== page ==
Polyamory and Blog Traffic

I posted this to my Twitter account early today and thought I’d share it here since I know many bloggers are curious about it. I usually prefer not to write much about blogging these days (it’s my medium, not my message), but I like to offer some inspiration to help other bloggers when I can.

Q: Out of curiosity, do you think my web traffic went up, down, or no change since I started blogging about polyamory and open relationships?

After I posted this question, dozens of replies came in on my Twitter and Facebook accounts, with the vast majority predicting that traffic went up. They were correct.

A: Blog page views are up 14% since I began blogging on polyamory. Forum traffic is up 28%. More readers, tons more discussion. People are curious.

The highest daily spikes occurred in early January after I posted my first article on this topic… and again after Erin and I posted our podcast on Loving Relationships. Overall traffic remained elevated after those spikes.

Since StevePavlina.com’s baseline traffic is high (millions of page views per month), it takes a lot of new visitors (tens of thousands at least) to generate a noticeable spike percentage-wise. Anything short of an Oprah appearance just doesn’t make much difference.

In absolute terms, I’m expecting an increase of roughly one million page views this month.

Our discussion forums have seen a significant increase in new posts about relationship topics, polyamorous or otherwise. We also have several new poly-experienced members who’ve been discussing their polyamorous relationships and sharing advice with other members. I’ve been participating in such discussions as well.

Due to this traffic increase, I’ll probably have to upgrade our web server soon. Forum members have been reporting sporadic “server busy” messages for the past few weeks. Synchronistically, my web host just announced a new line of hosting solutions that should be ideal for our needs. Nice timing.

Many people are sending me private emails and Facebook messages to tell me about their interest in polyamory and their desire to learn more about it, but they don’t feel comfortable discussing it publicly. I can understand that. Being poly-curious in a non-poly world creates some special challenges.

Some poly-curious people clearly have a hard time accepting their true feelings about relationships, so their thoughts are still mixed with shame, guilt, and fear. I can understand that as well.

Did I opt to write about polyamory just because it was controversial and therefore might bring in more web traffic? No. Page views aren’t my digital self-esteem. I don’t pick topics simply because they’re controversial. Creating drama isn’t my intent.

I’m writing about polyamory and open relationships because this is what I’m most passionate about right now. I know that when I share my passion with others, explaining what I’m learning along the way, people find value in it. As I work through my own blocks and issues, I’m able to help others become aware of similar issues operating in their own lives. This work is very rewarding to be sure, but not because it’s sometimes controversial.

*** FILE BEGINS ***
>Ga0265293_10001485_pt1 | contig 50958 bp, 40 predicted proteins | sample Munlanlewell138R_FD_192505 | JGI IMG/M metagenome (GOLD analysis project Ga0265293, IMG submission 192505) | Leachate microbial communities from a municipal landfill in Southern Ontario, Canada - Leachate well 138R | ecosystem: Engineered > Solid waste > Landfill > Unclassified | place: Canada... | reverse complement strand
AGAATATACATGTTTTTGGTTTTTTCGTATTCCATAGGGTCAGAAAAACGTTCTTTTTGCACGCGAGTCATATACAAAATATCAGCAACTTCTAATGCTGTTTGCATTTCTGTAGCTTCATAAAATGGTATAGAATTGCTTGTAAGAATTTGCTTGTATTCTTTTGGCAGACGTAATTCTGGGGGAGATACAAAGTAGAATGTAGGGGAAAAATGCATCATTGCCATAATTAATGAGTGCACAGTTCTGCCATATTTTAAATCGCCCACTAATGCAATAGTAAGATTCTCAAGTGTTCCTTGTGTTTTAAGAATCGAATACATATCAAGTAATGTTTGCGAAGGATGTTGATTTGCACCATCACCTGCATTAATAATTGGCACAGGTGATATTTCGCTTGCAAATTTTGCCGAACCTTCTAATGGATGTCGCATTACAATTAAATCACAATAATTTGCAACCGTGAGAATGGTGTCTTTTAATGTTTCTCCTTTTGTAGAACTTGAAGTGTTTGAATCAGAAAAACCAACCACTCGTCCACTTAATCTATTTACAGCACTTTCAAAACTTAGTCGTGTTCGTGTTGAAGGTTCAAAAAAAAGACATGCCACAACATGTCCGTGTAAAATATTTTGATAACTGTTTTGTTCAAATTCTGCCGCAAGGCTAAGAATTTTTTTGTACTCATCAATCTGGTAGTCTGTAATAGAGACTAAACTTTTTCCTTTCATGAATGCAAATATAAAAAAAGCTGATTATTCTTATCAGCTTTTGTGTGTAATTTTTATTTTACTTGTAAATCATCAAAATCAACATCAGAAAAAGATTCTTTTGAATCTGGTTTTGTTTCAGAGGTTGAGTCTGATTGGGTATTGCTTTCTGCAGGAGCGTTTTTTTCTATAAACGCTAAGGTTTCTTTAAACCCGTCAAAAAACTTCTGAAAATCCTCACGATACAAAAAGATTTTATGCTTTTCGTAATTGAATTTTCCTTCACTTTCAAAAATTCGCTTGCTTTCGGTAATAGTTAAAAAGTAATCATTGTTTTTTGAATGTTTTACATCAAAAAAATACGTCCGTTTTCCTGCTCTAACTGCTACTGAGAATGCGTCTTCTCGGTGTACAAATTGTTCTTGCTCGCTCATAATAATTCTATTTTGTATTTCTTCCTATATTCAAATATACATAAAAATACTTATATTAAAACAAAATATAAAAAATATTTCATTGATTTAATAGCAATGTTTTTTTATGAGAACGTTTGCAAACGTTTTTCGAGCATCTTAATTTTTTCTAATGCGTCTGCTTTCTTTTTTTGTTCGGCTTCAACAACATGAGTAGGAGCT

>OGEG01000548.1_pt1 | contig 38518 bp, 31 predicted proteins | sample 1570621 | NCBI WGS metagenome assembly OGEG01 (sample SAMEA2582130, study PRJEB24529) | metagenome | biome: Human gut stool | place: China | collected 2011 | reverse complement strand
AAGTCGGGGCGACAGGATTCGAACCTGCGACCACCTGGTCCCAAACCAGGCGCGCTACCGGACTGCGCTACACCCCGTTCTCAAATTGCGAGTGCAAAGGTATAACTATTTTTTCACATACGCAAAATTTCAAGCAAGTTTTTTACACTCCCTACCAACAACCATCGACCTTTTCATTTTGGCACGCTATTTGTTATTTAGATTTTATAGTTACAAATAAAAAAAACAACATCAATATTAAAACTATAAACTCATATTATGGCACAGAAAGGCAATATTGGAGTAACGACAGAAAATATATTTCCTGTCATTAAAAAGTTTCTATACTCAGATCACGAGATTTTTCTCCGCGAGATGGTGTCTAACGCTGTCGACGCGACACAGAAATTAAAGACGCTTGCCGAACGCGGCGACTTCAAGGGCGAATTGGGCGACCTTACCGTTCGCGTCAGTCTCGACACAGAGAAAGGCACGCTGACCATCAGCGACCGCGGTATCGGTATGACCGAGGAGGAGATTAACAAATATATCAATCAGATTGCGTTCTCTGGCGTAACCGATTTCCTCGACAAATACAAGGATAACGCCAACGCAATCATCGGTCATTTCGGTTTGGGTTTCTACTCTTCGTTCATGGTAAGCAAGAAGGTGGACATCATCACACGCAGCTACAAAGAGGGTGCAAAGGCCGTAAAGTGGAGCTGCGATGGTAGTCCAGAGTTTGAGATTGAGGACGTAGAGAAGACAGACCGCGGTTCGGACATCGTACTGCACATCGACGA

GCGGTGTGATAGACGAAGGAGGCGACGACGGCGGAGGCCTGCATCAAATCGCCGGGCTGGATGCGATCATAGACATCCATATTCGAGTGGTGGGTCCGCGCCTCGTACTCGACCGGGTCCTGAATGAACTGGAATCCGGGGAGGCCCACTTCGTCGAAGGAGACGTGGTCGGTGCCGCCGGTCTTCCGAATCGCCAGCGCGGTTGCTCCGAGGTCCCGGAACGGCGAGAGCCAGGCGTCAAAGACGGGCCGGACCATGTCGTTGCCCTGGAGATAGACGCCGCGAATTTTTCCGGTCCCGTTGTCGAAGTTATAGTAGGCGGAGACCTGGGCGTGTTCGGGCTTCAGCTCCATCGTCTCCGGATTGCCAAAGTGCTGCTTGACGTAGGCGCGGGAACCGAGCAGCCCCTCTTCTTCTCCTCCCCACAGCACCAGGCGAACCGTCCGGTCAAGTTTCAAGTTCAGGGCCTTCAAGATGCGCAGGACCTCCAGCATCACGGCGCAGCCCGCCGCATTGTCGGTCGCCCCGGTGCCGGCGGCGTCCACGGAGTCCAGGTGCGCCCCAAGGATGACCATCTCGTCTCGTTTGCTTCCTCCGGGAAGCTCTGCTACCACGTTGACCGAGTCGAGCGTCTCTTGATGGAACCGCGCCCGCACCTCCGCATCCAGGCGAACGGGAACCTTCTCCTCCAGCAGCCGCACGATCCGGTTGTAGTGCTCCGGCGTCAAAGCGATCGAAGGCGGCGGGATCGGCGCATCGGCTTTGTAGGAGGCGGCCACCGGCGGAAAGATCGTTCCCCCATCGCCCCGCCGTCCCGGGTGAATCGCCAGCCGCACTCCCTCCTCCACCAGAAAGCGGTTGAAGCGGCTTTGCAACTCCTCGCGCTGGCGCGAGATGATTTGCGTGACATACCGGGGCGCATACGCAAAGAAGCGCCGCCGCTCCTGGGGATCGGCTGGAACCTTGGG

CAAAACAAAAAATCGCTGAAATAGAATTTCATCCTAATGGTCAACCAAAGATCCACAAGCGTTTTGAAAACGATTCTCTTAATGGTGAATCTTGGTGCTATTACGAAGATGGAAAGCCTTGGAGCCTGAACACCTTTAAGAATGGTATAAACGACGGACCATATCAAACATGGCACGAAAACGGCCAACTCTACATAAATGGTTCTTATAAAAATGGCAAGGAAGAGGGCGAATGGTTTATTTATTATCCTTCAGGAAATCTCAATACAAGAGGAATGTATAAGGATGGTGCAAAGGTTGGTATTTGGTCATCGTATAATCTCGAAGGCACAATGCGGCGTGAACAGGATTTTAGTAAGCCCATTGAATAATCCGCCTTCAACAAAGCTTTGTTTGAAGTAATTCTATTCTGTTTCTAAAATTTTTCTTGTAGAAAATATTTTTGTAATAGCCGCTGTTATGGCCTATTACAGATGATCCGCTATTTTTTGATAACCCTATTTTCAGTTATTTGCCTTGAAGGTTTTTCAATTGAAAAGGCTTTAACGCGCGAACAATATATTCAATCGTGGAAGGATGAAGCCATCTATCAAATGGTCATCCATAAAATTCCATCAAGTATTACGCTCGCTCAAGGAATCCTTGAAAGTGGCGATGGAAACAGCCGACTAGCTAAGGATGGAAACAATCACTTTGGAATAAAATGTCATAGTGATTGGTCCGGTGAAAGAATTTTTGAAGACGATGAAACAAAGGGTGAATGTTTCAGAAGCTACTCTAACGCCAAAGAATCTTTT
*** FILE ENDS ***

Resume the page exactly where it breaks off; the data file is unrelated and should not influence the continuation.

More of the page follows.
Generating some controversy is unavoidable due to the nature of my work. Sometimes the socially accepted solutions just don’t work for me, so I have to look elsewhere. When I share insights and solutions that differ greatly from what most of us are raised to believe, people need time to react to it. But eventually the initial reaction fades, and afterwards most people are able to take such topics seriously and consider them more deeply.

I could predict that this topic would generate some controversy at first, but I was anxious to get past that part with minimal fuss, so we can progress to a deeper, more serious exploration of it.

I figured that the people who couldn’t handle this topic would get upset, take their parting shots, and leave. I can then assume that those who remain are genuinely curious to learn more. I want to write for people who really care to read what I’m able to share. I have no desire to entertain those who are merely looking for a drama fix. If I wanted to create digital entertainment, I’d have remained a computer game developer.

I’m glad to see that so many people are genuinely interested in learning more about relationship alternatives, even if they aren’t able to come out publicly. I’ll do my best to keep sharing what I’m learning from my personal exploration as openly and honestly as I can.

I completely understand if you can’t express any public support for what I’m doing. That’s perfectly okay. But I do appreciate the private support that tells me you really want to learn more about this. It’s good to know that my work is causing people to re-examine their own relationships much more consciously.

My goal isn’t to make you polyamorous. My goal is to help you take a closer look at your relationships, to figure out what you truly want, to fully accept what you want, and then to bring your desires into your life. It doesn’t matter if your relationship model looks completely different than mine. Your happiness and fulfillment is what matters.

If you’re a blogger, you’ll likely find that your very best material comes from sharing your true passion with others, even if you think people will reject you for it. If you can be open and honest in sharing your heart’s desires, you’ll likely find that many others feel the same as you do, and they will be curious to hear what you have to say. They may not be ready to admit it publicly yet, but you can still show them that it’s okay to be who they are.

By loving and accepting yourself as you are, you show others how to love and accept themselves.